So like I said, we're packing, and packing just the things we need. For me, that means essentially nothing but clothes, pictures, and books. But for our family as a whole, that means shelves and drawers and cabinets of what my friends refer to as "foreign artifacts," and WAY too many books. Useful? Not particularly. But no questions asked; the Turkish tea set (and everything else unusual) is coming with us.

Friday, July 23, 2010

(not so) perfect attendance

You know those people (maybe you're one of them) that stress if they miss class, because they're behind on the information and constantly worry about what they might be missing? I'm definitely not one of those people. I can skip class on almost any day and not think twice. Yes, skipping makes things more difficult later on, and, yes, I find myself constantly pushing the limits, but hey... If your teacher allows 5 absences, and you can take all 5 and still make an A, then what are you still sitting in class for? As long as you strategically use the absences, you're good to go. If you can afford to do so (those words being the key disclaimer), be spontaneous, take a day off, and enjoy the extra time. It's worked for me the past 14 years, really, really well.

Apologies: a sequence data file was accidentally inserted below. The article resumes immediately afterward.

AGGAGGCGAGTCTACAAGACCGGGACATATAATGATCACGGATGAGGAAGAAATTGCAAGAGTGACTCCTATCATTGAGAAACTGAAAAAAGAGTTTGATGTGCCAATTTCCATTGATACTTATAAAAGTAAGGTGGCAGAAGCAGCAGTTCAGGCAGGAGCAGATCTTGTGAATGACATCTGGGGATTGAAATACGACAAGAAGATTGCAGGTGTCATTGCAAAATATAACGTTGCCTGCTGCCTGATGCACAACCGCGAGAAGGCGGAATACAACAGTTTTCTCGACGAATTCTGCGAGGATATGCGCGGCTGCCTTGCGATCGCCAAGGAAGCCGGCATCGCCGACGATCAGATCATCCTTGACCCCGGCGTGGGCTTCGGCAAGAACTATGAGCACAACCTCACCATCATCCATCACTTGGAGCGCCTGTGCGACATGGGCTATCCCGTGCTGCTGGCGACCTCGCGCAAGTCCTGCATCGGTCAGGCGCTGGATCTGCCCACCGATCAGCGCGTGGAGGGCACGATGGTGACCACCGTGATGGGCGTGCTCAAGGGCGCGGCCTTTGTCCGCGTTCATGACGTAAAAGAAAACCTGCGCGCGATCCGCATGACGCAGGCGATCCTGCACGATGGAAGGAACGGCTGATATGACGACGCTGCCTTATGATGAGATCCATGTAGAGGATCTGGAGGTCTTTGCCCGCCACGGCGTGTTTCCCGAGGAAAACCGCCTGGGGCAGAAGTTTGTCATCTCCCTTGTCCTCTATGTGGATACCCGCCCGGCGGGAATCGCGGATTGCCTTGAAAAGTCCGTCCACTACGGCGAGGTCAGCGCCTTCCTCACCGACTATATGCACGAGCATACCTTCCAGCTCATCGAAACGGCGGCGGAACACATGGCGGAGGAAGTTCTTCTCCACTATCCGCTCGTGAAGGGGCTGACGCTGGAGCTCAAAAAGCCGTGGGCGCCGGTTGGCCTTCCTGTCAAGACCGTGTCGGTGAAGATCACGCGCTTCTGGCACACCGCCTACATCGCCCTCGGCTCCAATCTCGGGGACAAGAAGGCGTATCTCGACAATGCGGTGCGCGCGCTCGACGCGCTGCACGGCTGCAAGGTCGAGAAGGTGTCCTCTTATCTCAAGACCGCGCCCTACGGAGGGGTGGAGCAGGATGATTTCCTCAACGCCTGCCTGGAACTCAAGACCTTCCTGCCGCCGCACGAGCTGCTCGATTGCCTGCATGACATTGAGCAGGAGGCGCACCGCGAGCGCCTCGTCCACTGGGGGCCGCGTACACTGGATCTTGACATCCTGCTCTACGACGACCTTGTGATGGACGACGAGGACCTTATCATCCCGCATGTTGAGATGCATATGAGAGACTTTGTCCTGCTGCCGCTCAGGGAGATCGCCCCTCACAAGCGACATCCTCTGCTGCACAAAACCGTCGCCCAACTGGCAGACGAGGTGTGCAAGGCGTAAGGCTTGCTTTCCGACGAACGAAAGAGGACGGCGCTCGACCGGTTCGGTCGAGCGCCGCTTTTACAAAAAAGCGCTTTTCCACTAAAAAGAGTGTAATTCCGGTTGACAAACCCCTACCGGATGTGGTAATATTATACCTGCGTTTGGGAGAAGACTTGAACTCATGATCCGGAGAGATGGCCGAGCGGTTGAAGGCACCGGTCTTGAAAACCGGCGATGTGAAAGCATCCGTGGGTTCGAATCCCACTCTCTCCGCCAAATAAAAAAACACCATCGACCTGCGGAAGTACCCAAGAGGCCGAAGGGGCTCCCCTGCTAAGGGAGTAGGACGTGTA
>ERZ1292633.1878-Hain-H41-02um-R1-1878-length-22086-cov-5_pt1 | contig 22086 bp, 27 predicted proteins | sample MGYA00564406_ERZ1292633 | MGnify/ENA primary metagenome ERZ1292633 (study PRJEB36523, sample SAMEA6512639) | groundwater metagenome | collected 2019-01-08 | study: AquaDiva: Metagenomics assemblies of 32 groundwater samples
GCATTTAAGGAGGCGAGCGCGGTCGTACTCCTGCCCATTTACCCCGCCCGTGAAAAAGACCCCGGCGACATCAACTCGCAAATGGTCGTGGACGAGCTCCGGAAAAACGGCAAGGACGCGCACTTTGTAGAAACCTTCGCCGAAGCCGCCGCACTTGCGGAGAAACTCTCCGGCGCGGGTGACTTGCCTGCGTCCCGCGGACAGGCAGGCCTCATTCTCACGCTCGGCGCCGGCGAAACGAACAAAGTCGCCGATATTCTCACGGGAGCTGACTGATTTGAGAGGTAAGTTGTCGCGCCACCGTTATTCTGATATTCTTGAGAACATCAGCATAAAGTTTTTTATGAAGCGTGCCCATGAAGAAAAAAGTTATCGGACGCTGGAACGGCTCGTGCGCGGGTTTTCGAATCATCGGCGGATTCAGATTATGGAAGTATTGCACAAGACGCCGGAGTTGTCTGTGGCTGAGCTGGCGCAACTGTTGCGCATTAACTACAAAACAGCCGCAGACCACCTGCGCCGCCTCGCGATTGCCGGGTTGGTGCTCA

It's still working for me today, which is why I find myself typing a rambling blog post at 11:32 AM while I should be in my 10:00 to 12:00 clase de espaƱol. But after last night's adventures - which I will explain another time and in another place - and my decent grades so far this summer term, I decided I'd celebrate Friday and peace out the second hour of class. Here's how I will be spending the remainder of my now-one-hour-longer day:

Sitting - in the Delta Gamma house.
Working - on rush team responsibilities.